GlaxoSmithKline has reportedly abandoned work on SRT501, or resveratrol, the controversial drug based on the ingredient found in red wine that has been said to reverse the aging process. The news came as no real surprise—the company has been quiet about the compound since May, when it halted a clinical trial of the drug in multiple myeloma after cases of kidney failure occurred. (find background on that news and other controversies around the drug here, here, and here.). But confirmation that SRT501 is officially done for is prompting many to wonder about what else Sirtris has up its sleeve—specifically, what exactly is going on with the follow-on compounds it has put in the clinic. The news is also reinvigorating a debate over the value of Sirtris. As you’ll recall, GSK paid $720 million for Sirtris in 2008, and industry folk have been questioning the hefty price tag ever since.
Just before Thanksgiving, GSK had a group of reporters into the Sirtris offices to provide an overview of its externalization strategy for R&D. Given the very public debate over the value of its technology, it was an interesting choice of venue. But their offices were spacious, and we got a tour of their labs, which house about 70 people who operate fairly autonomously from the overall GSK operation. I can attest that there were indeed chemists in lab coats makin’ compounds while I was there.
The day included a presentation by George Vlasuk, former vice president of metabolic disease and hemophelia research at Wyeth who last year came over to GSK to lead Sirtris. He was brought on to keep pursuing “the dream,” of resveratrol, “but do it in a slightly different way,” Vlasuk said. Prior to GSK’s purchase of Sirtris, “the science, in some regards, didn’t get as fully elaborated as it could have,” he acknowledged. His job was to “make sure the science was solid and we were going down a path you could really develop drugs from.
From the presentation, it was clear that work on SRT501 was dead in the water, as the focus of Vlasuk’s talk was squarely on the next set of compounds. Sirtris has developed a library of over 6,000 molecules that turn on SIRT1, the target of resveratrol, that are chemically unrelated to resveratrol, Vlasuk said. The company also recently published a paper on SIRT1 modulation, which can be found here.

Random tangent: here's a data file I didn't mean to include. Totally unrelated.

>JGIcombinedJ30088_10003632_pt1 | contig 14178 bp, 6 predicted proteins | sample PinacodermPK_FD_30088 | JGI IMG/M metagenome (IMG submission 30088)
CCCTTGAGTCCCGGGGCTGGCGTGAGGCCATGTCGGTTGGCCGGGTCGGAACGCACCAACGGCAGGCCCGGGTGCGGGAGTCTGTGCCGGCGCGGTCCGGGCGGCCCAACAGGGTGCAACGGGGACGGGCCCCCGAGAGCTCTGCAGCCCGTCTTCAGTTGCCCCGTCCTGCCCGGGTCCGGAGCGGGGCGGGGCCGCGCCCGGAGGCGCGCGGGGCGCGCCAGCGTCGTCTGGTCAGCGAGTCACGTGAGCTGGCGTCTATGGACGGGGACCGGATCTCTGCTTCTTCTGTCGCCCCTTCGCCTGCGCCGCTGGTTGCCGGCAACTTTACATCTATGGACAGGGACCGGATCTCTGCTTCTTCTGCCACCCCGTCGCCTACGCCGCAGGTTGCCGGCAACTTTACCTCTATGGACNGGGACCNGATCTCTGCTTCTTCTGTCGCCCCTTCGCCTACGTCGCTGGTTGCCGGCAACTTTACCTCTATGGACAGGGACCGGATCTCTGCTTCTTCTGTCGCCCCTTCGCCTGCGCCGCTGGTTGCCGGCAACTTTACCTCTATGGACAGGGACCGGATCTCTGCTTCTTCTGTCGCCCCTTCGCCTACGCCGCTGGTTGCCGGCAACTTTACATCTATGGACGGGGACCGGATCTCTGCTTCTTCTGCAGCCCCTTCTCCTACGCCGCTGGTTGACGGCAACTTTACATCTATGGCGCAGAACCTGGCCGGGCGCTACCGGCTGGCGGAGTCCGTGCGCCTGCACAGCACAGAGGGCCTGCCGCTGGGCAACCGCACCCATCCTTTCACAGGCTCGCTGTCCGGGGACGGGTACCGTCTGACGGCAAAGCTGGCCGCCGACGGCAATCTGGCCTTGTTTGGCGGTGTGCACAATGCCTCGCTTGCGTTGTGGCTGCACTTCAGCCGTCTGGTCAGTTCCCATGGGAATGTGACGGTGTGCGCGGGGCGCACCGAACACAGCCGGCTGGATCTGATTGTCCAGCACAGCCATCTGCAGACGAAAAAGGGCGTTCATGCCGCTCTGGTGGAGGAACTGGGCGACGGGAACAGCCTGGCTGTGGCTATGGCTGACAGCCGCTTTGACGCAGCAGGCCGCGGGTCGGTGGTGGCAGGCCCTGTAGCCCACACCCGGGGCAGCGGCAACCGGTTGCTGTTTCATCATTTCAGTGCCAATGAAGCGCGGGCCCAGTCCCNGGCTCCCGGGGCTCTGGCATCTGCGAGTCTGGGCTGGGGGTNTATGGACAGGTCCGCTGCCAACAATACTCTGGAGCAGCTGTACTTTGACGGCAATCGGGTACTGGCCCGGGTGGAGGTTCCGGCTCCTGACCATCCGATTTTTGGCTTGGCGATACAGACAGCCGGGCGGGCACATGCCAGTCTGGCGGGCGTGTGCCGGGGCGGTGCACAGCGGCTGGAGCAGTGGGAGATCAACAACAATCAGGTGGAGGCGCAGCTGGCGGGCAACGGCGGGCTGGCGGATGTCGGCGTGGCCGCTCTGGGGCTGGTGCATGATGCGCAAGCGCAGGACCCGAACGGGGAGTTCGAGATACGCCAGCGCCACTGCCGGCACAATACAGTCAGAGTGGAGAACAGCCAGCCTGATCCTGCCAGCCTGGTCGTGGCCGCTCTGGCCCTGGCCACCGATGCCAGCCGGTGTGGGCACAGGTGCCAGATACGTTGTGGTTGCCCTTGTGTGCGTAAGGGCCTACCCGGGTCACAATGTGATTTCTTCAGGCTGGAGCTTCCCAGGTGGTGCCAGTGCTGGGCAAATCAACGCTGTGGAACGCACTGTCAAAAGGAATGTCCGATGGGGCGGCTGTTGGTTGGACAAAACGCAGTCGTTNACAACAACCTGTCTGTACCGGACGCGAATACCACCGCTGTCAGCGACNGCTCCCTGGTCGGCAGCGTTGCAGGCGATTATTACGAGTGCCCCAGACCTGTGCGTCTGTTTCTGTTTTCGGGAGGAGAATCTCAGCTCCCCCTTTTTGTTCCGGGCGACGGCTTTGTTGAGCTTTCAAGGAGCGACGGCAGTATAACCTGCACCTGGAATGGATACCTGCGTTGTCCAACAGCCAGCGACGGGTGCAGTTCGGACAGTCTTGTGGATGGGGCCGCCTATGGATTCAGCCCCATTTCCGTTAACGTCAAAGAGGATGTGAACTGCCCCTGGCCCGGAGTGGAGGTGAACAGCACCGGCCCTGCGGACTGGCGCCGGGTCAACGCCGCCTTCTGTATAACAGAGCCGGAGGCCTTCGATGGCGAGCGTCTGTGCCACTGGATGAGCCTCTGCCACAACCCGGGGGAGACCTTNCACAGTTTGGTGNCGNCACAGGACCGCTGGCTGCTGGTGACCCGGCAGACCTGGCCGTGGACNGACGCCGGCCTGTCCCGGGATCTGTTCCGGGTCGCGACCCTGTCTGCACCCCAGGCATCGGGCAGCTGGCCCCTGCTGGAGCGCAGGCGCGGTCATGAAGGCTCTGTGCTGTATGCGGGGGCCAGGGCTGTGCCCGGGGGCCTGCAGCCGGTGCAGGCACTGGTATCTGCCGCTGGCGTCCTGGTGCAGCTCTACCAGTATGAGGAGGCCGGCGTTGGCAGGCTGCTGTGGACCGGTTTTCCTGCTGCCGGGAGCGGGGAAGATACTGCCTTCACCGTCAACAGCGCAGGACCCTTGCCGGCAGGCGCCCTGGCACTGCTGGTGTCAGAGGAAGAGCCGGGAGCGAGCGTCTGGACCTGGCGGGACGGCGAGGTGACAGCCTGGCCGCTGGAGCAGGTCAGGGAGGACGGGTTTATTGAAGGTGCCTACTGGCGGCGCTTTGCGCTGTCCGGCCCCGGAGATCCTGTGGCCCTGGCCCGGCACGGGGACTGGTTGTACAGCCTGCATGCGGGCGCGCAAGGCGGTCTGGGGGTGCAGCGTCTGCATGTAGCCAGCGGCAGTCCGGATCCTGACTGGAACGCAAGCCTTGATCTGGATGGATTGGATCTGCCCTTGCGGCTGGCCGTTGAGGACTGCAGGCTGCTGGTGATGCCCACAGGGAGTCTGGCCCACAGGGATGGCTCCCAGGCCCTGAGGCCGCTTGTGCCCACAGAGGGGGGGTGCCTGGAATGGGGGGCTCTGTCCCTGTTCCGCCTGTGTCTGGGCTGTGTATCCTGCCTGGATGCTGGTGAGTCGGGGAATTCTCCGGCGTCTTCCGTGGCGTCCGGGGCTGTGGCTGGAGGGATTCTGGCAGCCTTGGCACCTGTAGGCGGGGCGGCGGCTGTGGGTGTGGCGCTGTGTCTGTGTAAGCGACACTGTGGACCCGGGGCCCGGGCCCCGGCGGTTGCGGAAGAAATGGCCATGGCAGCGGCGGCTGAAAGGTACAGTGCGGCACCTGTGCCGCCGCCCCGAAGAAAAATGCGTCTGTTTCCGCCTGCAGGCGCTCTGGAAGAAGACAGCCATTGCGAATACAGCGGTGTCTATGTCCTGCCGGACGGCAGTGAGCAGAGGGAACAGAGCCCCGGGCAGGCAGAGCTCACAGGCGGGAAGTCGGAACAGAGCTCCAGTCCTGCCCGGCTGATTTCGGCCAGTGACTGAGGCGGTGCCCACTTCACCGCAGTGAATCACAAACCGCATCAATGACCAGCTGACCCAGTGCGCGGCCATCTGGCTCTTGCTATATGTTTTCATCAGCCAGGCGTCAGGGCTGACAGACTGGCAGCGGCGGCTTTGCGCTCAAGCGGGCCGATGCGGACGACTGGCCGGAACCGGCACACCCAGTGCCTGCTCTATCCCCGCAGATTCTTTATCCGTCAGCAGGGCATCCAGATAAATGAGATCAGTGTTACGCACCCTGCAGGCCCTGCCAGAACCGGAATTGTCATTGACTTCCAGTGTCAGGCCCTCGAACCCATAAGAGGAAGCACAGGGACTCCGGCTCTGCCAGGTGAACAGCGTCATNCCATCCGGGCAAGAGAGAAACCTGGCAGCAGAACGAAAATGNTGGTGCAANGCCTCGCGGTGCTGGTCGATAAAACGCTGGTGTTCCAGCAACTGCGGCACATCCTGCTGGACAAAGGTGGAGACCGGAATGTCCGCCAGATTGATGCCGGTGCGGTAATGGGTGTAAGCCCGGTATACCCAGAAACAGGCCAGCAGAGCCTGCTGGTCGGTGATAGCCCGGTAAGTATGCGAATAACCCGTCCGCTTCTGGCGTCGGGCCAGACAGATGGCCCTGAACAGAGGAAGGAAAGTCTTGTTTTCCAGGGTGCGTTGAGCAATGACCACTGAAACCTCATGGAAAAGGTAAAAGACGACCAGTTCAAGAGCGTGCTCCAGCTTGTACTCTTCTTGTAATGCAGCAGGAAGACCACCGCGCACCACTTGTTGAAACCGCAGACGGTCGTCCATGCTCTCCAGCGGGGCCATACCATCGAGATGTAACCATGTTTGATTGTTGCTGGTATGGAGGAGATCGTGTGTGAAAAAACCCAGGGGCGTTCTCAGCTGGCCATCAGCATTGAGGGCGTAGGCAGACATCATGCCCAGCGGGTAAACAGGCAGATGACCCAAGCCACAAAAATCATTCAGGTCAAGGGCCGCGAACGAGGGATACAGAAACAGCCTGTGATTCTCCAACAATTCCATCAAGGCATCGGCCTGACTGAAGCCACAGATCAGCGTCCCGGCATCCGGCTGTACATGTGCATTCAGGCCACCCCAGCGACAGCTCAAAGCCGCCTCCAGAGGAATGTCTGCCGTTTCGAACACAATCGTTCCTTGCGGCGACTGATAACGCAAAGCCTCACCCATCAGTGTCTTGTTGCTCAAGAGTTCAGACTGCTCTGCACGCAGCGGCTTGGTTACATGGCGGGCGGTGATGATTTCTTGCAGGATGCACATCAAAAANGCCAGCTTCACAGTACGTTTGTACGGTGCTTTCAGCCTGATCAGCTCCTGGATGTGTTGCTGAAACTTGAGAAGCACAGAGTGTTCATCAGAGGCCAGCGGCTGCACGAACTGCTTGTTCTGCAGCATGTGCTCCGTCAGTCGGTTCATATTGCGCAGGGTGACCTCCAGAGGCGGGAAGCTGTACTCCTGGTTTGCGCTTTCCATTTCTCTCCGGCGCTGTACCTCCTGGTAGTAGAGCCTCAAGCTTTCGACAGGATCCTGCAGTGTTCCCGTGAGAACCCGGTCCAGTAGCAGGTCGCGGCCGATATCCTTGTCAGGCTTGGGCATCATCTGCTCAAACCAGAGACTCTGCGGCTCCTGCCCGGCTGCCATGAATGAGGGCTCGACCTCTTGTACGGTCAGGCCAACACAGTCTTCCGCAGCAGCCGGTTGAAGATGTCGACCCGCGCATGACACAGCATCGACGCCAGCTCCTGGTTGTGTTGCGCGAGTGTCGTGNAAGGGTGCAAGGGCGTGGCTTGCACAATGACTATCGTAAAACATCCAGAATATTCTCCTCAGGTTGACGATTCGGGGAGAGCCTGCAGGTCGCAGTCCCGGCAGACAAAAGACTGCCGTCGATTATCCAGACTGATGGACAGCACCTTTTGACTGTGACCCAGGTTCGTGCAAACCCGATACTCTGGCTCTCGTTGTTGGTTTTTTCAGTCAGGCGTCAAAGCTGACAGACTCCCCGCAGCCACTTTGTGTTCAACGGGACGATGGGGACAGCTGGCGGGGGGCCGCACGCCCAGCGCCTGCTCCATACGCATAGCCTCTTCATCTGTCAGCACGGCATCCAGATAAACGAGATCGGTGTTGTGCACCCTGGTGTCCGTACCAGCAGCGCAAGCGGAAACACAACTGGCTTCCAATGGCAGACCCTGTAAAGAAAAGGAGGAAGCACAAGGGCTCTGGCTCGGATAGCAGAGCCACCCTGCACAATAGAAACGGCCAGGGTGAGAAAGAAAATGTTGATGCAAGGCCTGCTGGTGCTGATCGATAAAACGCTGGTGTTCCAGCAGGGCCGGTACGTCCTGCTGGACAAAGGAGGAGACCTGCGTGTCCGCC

The first molecules to come out of that work are SRT2104 and SRT2379. Sirtris is wrapping up a series of clinical trials of those compounds and plans to discuss results from those early-stage studies in the first half of next year, he said.
As for SRT2104, Vlasuk noted that it “has some very profound effects on metabolism in an animal that represents an obese, metabolically challenged disease state.” In other words, it seems to be causing weight loss in animal models. Further, he added, that weight loss was not linked to eating less, rather to enabling the animal to use energy more efficiently. The finding is “very critical” because the compound is being developed for diabetes. “The next generation of diabetes medicines are going to be focused on compounds that utilize energy,” he said.
That’s all well and good, but Sirtris appears to be many years off from putting either of its two lead compounds into an advanced trial. Vlasuk acknowledged that the delay was because the company might have to deal with potential downside of activating Sirt1. The enzyme is believed to play a critical role in many pathways, making tweaking it rife with potential side effects. Those downsides would be particularly necessary to sort out if the drug is being developed for a chronic disease, like diabetes.
One tidbit worth noting was that Wyeth was the first big pharma to invite Sirtris in to present its technology. Vlasuk tried to get Wyeth management to do a deal with Sirtris back in 2005, but they weren’t convinced it was worthwhile. “Glaxo saw the light,” he said. Whether anyone will continue to believe in Sirtris now that resveratrol has been snuffed out remains to be seen.
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